• I got the.zip file and extracted the .reg file successfully. However it will not run/merge – claiming that some key is in use. So I try going to command mode from safe mode, and got the same message. Finally I tried booting on the installation disk and went into repair mode and then tried locating the file (I keep it on my desktop) and could not locate it. Any suggestions? – greenber Feb 12 '12 at 18:58
  • The purpose of this.reg is to fix some registry keys in case of trouble. If your desktop icon probleme is already solved, it's irrelevant. Don't fix what ain't broken. :) – climenole Feb 12 '12 at 19:26
  • unfortunately the desktop icon "computer" is still not functioning at all. I click on it, I get a momentary rotating orb and then I am return to the desktop. What now? – greenber Feb 12 '12 at 19:33
  • Do you have the same problem with another user account? Check also in safe mode. – climenole Feb 13 '12 at 1:59
  • Also: Windows 7 Group Policy - Gpedit.msc: check if there's a parameter there was changed... may be... – climenole Feb 13 '12 at 2:05

Check the link of your computer icon (right click, properties, link) When you find e.g. ...scandisc.exe or other programs from your profile then it is a trojan.


The Computer icon is not a .lnk file, but a built-in icon, so answers pertaining to .lnk files probably won't help.

It sounds like the program is crashing. The Computer icon will launch a new explorer.exe process. For whatever reason, it is not allowing it to be created, or it is launching but the window is not drawing. I would check, first, to ensure that you can launch folder windows through other methods. Try pressing Win+E, which should open an Explorer windows. You can also try clicking the Library icon in the taskbar (if it is pinned), or pressing Win+R to open the run dialog box, and then type explorer.exe and hit Enter. If none of these methods successfully open a program window, then it seems that explorer.exe is crashing or failing to load, for some reason, when opened as a child process in Windows (explorer.exe also functions as the main process that runs the Windows desktop).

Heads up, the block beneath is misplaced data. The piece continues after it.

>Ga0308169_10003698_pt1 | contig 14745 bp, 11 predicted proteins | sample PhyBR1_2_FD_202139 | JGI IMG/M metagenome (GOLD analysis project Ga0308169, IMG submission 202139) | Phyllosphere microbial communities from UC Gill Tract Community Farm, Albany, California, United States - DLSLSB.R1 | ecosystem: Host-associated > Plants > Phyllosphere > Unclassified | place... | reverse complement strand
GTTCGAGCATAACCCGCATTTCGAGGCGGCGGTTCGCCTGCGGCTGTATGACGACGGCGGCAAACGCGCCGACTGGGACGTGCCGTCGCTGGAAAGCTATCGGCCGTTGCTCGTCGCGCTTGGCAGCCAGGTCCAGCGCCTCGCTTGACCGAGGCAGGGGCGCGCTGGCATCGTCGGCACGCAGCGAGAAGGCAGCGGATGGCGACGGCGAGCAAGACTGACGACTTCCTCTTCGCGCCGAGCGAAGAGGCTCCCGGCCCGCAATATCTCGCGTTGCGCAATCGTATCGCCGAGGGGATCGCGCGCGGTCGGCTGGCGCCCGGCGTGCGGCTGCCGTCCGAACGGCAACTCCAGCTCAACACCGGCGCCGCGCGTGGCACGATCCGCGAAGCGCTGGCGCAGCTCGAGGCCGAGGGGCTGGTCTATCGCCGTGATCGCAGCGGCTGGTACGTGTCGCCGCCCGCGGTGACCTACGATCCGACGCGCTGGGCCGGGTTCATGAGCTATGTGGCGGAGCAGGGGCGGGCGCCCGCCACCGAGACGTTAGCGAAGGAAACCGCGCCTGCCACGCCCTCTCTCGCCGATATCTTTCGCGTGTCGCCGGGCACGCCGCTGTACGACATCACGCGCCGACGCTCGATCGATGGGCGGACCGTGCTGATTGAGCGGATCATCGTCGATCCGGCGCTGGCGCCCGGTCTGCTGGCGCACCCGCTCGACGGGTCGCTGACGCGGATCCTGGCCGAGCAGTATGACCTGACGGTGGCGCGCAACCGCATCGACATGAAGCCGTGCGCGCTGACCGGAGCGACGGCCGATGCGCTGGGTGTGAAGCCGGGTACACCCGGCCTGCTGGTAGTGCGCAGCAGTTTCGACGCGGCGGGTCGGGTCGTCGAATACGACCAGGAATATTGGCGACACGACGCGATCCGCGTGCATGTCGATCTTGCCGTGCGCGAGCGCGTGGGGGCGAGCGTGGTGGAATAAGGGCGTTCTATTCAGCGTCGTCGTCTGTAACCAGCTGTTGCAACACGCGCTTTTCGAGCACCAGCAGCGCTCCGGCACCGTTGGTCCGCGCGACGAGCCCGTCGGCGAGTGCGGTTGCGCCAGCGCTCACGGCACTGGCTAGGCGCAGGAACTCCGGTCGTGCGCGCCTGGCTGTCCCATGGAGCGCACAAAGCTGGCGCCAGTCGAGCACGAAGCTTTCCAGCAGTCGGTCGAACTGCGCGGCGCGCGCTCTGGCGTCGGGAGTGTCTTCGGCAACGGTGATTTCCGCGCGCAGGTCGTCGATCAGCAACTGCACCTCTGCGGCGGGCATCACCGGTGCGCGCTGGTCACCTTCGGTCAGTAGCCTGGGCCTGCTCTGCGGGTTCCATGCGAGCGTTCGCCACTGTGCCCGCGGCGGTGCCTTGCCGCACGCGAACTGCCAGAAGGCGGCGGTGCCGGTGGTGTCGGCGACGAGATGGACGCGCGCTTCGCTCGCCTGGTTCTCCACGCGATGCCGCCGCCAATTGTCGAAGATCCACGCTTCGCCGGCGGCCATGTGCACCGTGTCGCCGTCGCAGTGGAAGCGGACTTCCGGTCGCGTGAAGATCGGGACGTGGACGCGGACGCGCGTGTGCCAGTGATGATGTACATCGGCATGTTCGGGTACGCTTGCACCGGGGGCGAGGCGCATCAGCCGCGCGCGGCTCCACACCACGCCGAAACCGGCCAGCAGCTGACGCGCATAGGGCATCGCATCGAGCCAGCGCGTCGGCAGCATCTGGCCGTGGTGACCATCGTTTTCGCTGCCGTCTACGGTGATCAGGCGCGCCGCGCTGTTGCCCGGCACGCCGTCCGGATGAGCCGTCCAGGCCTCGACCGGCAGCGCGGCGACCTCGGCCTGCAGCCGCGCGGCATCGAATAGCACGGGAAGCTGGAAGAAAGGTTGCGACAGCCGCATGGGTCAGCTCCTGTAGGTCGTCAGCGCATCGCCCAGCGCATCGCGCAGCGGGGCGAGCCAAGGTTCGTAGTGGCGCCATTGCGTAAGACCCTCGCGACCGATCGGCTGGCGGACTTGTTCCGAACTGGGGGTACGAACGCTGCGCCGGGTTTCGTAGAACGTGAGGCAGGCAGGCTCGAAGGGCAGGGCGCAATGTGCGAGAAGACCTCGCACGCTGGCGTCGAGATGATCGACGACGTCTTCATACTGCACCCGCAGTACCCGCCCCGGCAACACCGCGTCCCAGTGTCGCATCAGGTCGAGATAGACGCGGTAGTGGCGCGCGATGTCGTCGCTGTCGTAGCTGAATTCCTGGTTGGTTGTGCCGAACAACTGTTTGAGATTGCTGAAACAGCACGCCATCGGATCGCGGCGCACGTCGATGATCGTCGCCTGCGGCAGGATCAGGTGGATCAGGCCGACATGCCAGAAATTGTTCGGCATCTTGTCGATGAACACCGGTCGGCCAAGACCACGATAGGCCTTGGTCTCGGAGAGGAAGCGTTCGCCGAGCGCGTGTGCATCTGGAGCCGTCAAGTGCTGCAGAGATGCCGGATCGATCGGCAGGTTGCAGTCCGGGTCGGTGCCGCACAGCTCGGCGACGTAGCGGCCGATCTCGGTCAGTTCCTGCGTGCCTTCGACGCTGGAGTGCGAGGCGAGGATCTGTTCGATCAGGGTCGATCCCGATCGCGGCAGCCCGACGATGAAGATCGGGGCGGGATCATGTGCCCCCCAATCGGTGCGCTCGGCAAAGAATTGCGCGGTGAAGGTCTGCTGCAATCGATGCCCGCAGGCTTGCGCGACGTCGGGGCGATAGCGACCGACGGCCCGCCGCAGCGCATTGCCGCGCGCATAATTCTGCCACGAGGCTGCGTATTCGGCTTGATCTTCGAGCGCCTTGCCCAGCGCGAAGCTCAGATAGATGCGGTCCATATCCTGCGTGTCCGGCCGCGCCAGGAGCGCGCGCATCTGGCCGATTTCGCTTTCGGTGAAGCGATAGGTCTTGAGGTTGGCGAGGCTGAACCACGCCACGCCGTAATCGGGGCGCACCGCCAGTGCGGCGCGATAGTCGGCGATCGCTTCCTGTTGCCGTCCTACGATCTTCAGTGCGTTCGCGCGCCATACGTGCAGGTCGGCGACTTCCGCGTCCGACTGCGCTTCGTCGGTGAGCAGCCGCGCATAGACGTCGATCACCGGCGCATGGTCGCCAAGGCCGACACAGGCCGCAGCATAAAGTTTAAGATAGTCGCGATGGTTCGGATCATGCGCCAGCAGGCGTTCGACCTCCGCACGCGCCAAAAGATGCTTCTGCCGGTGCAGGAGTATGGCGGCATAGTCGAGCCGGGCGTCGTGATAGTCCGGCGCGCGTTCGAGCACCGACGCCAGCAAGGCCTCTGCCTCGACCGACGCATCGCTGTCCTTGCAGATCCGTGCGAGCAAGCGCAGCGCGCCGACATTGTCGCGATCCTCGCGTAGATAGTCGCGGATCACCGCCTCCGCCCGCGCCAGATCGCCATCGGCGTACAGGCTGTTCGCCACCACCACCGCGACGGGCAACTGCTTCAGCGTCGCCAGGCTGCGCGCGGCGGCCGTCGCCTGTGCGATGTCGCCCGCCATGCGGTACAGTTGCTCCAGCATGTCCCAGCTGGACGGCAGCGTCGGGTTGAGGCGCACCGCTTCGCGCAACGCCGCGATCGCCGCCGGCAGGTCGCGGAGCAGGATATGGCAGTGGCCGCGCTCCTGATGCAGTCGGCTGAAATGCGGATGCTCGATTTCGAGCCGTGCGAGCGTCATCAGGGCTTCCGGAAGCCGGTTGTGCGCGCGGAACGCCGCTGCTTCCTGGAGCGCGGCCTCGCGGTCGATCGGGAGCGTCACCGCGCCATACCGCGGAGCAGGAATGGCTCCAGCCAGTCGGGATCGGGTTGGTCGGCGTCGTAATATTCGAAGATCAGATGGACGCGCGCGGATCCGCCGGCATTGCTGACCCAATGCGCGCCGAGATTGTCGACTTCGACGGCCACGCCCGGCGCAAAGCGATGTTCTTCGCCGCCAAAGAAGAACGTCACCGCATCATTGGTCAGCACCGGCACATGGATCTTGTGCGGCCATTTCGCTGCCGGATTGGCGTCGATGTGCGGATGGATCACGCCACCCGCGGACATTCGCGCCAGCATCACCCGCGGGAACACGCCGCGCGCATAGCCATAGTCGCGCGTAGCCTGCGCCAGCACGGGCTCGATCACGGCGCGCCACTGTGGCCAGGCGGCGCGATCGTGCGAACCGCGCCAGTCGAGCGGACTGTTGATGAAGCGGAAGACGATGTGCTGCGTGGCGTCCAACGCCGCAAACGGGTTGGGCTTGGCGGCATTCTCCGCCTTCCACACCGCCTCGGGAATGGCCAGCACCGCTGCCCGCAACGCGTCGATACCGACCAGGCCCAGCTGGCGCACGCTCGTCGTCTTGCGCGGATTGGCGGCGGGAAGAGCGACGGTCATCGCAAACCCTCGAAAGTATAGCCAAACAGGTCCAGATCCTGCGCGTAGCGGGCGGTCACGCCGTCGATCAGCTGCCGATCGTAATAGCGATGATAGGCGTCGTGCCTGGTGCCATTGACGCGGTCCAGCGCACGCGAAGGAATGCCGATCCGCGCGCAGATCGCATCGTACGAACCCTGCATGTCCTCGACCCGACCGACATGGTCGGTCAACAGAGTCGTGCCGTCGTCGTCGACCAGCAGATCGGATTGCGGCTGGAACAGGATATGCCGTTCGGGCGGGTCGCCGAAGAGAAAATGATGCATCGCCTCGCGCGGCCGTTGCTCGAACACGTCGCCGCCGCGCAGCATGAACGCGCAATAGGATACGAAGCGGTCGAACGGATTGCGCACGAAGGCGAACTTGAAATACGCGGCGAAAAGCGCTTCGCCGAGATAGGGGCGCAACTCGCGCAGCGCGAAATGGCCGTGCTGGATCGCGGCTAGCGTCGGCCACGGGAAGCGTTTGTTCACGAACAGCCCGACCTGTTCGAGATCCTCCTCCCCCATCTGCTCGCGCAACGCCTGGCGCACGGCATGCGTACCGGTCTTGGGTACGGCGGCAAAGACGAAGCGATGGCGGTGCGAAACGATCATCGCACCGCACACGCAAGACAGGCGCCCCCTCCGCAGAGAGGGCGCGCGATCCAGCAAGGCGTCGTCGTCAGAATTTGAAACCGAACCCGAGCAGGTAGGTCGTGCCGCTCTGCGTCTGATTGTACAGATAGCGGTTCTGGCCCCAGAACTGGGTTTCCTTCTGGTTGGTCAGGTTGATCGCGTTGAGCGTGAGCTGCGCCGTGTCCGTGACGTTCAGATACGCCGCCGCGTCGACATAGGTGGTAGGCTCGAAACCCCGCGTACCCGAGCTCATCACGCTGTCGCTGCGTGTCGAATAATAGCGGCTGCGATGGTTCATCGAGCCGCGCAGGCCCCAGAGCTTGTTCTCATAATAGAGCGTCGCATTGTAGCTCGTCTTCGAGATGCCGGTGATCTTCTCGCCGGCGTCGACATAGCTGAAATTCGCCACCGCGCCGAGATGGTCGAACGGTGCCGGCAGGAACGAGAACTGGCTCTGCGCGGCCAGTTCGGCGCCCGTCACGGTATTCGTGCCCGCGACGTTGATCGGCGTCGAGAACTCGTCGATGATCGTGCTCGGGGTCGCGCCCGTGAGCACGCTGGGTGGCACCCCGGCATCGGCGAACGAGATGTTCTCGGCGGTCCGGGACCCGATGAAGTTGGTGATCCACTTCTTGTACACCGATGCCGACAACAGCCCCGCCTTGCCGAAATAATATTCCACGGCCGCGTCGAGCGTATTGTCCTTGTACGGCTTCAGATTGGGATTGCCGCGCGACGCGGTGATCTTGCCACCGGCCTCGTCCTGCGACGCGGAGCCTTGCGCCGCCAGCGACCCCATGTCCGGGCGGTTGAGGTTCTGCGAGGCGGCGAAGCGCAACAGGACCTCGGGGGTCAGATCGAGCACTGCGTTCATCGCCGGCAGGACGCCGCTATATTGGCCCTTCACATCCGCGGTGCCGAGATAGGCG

To gain more information, I would then open up the Event Viewer (hit the Win key and type "Event viewer", and then hit Enter) and under Windows Logs, and check under the categories "Application" and "System". Try and see if there are any events marked as errors reported that seem to correspond to attempts to launch "Computer" from the desktop. If there is, this should help give you more information.

From there, you can try and deduce your next course of action.

P.S.: If it appears that explorer.exe is crashing, then you may have a corrupted file, and so restoring the binary may help. The Windows rep's suggestion of doing an in-place upgrade would have been a proper solution for this.

Considering your other issues when trying to do the upgrade, with your hard disk, it is possible that you have a corruption on the physical disk itself, which just so happens to be where it's trying to load data from when you attempt to launch 'Computer'. Run chkdsk on drive C: and see if it shows any errors. Choose to repair any if it does.

And keep on saving backups!